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Understanding resurgence and restlessness at calderas: insights from climatic vs post-climatic eruptive compositions with particular reference to Toba, Sumatra Public Deposited

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  • Although calderas and the caldera cycle are well studied, the relationship between caldera-forming eruptions and post-caldera volcanism is poorly understood. The chemical characteristics of the erupted products suggest that two end member compositions are involved during resurgence: (1) remnant magma of similar composition to the magma of the climactic eruption; and (2) a more mafic magma. Remnant magma may motivate uplift due to recovery of isostatic, lithostatic, and magmastatic equilibrium after the climactic eruption, or be rejuvenated by recharge magma. Often a mixing trend suggests mixing between the end members. Resurgence at Toba Caldera, Indonesia, involves significant structural uplift with associated volcanism (in and around the caldera) since the caldera-forming eruption 74 ka. The Samosir lava domes, on the eastern flank of the resurgent dome, compositionally overlap with the Youngest Toba Tuff (YTT; 70-75% SiO2) suggesting remobilization and eruption of the remnant YTT magma. In the north, the Sipisupisu lava dome represent the most mafic post-collapse volcanism around the caldera (52-60% SiO2) while the Pardepur lava domes in the south show compositions between Sipisupisu and the YTT (65-67% SiO2), suggesting they might represent more hybrid compositions of remnant YTT and recharge magma. Age and spatial relations suggests in the Toba system, the signal of recharge is muted in the central part within the caldera where mainly remobilized remnant magma erupted. On the periphery, the signal of mafic recharge is much stronger maybe suggesting less remnant magma. 35 km north of Toba is an actively erupting volcano, Sinabung, that has strong isotopic and age links to Toba Caldera. Sinabung lavas overlap with Toba’s compositions but are proportionally more towards the mafic end member (55-60% SiO2). Sinabung may therefore be part of Toba’s post-caldera history but located outside the magmatic shadow zone and tapping the recharge magma in the resurgent Toba system. The silicic, remnant YTT magma is centered under the Samosir domes, while the mafic recharge signal gets stronger further away from the center of the caldera.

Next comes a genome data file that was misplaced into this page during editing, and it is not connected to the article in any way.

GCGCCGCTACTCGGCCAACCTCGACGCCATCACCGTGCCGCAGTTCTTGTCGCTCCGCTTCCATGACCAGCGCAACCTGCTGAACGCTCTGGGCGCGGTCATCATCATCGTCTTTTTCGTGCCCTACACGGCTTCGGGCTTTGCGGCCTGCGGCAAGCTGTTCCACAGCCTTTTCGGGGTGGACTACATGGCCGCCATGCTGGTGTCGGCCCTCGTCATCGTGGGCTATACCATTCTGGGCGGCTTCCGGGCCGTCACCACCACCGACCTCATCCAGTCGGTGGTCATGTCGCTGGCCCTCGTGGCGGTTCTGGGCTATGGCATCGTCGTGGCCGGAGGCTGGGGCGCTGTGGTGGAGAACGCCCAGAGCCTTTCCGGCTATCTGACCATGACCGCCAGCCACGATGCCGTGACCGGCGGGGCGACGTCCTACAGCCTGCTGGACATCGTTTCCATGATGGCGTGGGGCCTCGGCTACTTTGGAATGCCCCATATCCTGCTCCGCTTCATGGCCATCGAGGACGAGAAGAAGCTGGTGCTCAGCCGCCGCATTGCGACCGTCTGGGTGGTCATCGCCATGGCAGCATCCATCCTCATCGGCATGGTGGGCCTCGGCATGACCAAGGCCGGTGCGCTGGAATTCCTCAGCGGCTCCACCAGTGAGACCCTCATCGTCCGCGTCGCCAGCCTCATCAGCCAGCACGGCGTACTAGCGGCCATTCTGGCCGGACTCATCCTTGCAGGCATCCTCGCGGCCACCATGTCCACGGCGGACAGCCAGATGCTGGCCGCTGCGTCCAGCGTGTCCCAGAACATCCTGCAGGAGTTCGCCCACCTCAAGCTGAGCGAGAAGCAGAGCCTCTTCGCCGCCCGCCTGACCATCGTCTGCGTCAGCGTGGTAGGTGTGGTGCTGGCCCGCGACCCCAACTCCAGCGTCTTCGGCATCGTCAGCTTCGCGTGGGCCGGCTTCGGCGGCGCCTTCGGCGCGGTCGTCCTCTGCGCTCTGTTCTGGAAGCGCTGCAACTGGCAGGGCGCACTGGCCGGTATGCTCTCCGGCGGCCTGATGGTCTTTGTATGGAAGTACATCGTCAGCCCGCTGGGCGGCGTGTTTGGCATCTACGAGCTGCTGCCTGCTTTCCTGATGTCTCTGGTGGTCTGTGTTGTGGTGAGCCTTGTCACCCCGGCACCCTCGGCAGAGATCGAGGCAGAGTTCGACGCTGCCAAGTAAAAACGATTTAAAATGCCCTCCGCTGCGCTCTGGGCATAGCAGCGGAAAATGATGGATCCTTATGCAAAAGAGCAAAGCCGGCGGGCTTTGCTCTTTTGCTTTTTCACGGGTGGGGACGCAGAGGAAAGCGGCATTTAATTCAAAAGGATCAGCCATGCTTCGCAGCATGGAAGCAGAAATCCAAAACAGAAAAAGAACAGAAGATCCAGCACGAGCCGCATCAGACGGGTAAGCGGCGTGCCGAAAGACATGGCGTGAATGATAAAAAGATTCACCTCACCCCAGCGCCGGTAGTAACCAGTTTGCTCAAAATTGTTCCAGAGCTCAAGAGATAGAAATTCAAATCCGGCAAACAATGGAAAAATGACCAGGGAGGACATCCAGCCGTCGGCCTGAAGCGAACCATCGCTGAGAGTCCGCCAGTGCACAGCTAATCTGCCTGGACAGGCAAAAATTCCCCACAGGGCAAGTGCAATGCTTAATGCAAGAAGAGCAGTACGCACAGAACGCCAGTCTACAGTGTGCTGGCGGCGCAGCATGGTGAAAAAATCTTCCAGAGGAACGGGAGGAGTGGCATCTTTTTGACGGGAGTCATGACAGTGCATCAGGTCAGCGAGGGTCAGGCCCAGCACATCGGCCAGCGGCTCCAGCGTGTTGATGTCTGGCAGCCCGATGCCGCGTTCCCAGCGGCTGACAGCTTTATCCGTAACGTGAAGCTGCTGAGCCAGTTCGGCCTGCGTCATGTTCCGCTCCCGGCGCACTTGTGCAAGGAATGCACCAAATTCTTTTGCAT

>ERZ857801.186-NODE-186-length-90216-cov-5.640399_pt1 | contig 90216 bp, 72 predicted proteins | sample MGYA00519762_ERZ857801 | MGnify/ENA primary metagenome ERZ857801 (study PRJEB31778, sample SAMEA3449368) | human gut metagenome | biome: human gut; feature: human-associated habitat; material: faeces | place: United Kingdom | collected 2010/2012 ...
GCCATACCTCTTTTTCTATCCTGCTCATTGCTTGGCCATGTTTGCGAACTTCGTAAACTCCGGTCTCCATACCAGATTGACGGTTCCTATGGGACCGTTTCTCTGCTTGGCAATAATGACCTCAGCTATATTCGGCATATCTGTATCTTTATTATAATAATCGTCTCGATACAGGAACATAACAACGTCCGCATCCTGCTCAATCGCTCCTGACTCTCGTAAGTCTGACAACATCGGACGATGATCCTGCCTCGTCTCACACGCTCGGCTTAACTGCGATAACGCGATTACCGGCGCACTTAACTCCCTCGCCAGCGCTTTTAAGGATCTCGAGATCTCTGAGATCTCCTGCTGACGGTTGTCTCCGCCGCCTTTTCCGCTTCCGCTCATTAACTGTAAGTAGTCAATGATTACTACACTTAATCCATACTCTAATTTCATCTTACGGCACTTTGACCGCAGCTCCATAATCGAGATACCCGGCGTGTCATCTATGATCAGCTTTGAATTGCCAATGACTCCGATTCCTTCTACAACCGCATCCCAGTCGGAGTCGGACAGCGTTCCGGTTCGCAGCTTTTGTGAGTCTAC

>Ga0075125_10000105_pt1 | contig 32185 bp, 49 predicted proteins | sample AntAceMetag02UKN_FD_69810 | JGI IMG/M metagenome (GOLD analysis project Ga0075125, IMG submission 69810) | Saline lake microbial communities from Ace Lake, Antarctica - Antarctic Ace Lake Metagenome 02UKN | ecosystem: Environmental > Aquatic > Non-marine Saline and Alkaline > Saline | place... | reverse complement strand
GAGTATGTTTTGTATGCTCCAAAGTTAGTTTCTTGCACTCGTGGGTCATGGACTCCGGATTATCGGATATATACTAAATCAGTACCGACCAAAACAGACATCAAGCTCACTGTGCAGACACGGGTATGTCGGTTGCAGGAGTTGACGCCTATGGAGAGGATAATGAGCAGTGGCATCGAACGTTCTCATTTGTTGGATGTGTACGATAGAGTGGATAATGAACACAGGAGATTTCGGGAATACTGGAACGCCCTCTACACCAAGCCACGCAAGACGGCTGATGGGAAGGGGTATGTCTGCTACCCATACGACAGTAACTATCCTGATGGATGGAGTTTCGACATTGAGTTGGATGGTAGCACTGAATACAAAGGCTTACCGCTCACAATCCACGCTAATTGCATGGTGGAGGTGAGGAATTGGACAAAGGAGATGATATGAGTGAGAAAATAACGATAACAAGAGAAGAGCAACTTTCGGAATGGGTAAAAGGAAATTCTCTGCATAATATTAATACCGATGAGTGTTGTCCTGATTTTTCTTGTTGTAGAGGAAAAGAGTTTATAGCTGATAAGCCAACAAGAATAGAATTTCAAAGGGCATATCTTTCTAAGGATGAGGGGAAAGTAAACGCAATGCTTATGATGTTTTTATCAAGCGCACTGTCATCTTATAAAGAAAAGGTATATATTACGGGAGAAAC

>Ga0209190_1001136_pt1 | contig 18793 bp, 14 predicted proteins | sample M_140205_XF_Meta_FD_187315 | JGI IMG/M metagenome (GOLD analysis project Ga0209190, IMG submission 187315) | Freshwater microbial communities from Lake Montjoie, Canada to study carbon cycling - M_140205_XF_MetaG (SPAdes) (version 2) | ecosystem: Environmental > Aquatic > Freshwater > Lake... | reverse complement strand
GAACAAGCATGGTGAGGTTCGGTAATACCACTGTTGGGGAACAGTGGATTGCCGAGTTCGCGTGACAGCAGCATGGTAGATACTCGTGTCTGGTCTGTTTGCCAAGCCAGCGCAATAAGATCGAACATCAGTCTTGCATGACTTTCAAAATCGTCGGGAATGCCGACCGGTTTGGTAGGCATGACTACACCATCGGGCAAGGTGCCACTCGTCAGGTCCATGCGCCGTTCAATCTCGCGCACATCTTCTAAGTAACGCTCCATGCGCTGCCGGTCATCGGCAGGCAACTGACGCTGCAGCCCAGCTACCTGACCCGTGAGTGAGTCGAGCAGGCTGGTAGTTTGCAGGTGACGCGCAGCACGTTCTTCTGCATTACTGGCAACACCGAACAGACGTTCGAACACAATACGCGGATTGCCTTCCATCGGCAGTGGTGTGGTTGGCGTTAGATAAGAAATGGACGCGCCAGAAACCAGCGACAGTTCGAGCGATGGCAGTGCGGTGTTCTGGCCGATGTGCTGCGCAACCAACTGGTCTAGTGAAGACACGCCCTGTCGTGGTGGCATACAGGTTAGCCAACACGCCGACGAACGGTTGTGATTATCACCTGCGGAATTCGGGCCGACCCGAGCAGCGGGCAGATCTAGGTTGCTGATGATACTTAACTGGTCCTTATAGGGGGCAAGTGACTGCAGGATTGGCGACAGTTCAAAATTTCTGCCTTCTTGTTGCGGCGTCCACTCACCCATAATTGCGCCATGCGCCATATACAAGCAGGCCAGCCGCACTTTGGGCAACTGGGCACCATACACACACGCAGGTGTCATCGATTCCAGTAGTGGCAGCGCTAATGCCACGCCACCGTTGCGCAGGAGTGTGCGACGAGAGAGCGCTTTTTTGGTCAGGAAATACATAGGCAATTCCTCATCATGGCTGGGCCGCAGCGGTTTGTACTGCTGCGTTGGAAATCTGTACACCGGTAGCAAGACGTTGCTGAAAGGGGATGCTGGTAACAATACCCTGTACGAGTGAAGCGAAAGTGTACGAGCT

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  • Bowers, J., de Silva, S., Mucek, A., Pratomo, I., and Putra, A., 2017, Understanding the resurgence and restlessness at calderas: insights from climatic and post-climatic eruptive compositions with particular reference to Toba Caldera, IAVCEI Scientific Assembly, Abstract MT23B-024.
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  • Portland, Oregon
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